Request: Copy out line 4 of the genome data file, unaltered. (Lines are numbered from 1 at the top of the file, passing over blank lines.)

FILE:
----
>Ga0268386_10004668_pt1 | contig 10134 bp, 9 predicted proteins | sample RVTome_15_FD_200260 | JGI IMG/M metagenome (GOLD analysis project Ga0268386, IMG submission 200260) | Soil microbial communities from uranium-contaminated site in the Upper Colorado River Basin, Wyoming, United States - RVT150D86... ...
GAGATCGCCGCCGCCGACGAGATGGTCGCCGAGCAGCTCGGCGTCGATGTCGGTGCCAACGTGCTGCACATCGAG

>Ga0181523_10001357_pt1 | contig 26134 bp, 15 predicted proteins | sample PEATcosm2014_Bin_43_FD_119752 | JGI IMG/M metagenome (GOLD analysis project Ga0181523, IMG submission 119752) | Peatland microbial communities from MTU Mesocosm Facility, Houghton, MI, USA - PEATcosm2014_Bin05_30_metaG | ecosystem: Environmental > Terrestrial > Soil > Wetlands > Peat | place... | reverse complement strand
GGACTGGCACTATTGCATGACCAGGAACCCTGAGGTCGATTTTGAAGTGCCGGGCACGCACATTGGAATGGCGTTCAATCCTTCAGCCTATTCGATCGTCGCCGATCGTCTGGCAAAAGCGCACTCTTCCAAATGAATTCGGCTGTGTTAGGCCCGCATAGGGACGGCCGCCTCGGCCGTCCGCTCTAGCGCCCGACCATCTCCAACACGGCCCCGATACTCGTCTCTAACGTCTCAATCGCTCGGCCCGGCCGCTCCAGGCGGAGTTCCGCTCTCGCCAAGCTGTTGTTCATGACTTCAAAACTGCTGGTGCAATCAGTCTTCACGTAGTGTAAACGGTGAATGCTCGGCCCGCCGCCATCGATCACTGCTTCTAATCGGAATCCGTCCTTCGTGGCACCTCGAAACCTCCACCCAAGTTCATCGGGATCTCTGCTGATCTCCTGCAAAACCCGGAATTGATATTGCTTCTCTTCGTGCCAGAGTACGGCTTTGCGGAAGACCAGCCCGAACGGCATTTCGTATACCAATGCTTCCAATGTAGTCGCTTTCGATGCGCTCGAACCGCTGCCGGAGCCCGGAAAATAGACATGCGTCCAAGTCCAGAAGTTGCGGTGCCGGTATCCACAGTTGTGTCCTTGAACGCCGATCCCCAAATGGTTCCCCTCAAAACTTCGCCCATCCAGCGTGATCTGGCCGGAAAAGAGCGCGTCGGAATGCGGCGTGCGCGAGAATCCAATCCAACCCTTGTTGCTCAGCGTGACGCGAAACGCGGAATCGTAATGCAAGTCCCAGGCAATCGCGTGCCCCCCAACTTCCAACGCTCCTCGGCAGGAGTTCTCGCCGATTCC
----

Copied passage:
GGACTGGCACTATTGCATGACCAGGAACCCTGAGGTCGATTTTGAAGTGCCGGGCACGCACATTGGAATGGCGTTCAATCCTTCAGCCTATTCGATCGTCGCCGATCGTCTGGCAAAAGCGCACTCTTCCAAATGAATTCGGCTGTGTTAGGCCCGCATAGGGACGGCCGCCTCGGCCGTCCGCTCTAGCGCCCGACCATCTCCAACACGGCCCCGATACTCGTCTCTAACGTCTCAATCGCTCGGCCCGGCCGCTCCAGGCGGAGTTCCGCTCTCGCCAAGCTGTTGTTCATGACTTCAAAACTGCTGGTGCAATCAGTCTTCACGTAGTGTAAACGGTGAATGCTCGGCCCGCCGCCATCGATCACTGCTTCTAATCGGAATCCGTCCTTCGTGGCACCTCGAAACCTCCACCCAAGTTCATCGGGATCTCTGCTGATCTCCTGCAAAACCCGGAATTGATATTGCTTCTCTTCGTGCCAGAGTACGGCTTTGCGGAAGACCAGCCCGAACGGCATTTCGTATACCAATGCTTCCAATGTAGTCGCTTTCGATGCGCTCGAACCGCTGCCGGAGCCCGGAAAATAGACATGCGTCCAAGTCCAGAAGTTGCGGTGCCGGTATCCACAGTTGTGTCCTTGAACGCCGATCCCCAAATGGTTCCCCTCAAAACTTCGCCCATCCAGCGTGATCTGGCCGGAAAAGAGCGCGTCGGAATGCGGCGTGCGCGAGAATCCAATCCAACCCTTGTTGCTCAGCGTGACGCGAAACGCGGAATCGTAATGCAAGTCCCAGGCAATCGCGTGCCCCCCAACTTCCAACGCTCCTCGGCAGGAGTTCTCGCCGATTCC